Master of Arts (MA)
First Committee Member
Number of Pages
Hamlet: Red, an adaptation proposes an in-depth method of teaching Shakespeare's works by reconstructing the literature so it is relative to the cultural context of its students. This proposal focuses specifically on Hamlet as studied by at-risk middle schoolers. Beginning with a vital teacher-student rapport, the process continues through selection of a text based upon the dynamics of the students, analysis and rewriting of that text based upon its themes that relate to the students, and final production of the completed adaptation; Complexities arise when teachers, concerned with positively influencing each of their students, are faced with tremendous diversity in the classroom and inevitable constraints on instructional time. Bold, non-traditional teaching styles are sometimes required to reach our changing teen population. Evidence of these styles can even be found in our modern entertainment. For example, at-risk teens were recently depicted in the films Dangerous Minds and Stand and Deliver, in which the lives of these students were transformed because the teachers were courageous enough to be non-traditional. People with an innate passion for teaching are the types of educators who are willing to explore ideas like those asserted in this particular thesis project, which requires an open-mind and indiscriminate patience and love for students.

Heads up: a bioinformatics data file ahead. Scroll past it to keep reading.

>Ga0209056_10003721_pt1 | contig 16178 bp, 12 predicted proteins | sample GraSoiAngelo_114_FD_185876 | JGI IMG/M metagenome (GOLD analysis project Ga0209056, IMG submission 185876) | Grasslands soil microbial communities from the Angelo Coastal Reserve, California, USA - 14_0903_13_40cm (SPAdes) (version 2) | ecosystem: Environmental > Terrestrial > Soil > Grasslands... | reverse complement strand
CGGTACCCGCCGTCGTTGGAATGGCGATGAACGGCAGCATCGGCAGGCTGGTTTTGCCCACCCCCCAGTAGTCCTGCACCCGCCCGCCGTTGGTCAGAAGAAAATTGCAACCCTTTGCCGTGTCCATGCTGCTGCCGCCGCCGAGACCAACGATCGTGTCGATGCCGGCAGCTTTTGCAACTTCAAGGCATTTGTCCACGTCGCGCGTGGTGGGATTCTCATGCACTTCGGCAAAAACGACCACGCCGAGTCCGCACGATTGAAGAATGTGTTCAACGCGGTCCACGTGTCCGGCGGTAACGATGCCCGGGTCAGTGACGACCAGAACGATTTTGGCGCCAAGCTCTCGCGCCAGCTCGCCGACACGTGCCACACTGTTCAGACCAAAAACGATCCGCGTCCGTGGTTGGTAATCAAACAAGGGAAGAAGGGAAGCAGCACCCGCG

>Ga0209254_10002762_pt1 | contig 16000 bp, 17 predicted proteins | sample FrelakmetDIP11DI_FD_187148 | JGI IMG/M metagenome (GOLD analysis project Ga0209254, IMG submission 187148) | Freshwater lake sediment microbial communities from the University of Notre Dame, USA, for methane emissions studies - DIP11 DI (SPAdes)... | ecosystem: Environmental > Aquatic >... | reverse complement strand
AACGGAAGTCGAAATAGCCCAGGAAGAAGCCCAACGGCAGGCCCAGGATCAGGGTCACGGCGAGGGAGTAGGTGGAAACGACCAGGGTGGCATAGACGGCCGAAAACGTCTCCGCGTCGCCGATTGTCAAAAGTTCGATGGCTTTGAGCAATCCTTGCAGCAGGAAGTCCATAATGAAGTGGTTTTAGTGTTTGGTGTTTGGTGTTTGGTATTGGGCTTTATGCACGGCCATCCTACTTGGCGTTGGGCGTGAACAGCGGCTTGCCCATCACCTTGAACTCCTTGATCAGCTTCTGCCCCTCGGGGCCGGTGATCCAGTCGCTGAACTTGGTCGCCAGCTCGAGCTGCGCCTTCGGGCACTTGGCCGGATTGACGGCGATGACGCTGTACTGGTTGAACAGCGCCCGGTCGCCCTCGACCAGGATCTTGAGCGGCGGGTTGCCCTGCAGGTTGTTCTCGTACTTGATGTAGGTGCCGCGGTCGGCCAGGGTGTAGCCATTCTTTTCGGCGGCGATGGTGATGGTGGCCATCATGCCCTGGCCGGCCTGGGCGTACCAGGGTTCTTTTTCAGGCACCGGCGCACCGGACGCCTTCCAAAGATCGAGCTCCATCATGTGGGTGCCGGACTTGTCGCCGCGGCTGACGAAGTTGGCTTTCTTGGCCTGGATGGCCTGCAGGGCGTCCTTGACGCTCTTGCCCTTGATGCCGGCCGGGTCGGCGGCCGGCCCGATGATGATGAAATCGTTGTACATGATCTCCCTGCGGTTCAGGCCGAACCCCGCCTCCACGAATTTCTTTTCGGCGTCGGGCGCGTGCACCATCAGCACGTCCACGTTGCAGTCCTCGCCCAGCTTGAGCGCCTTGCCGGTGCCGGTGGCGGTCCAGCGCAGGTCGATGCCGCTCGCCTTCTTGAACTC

Adaptation; Hamlet; Red; William Shakespeare
Theater; Language arts; British literature; English literature--Irish authors; Irish literature
University of Nevada, Las Vegas
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Youngblood, Noelle Christine, "Hamlet: Red, an adaptation" (2000). UNLV Retrospective Theses & Dissertations. 1179.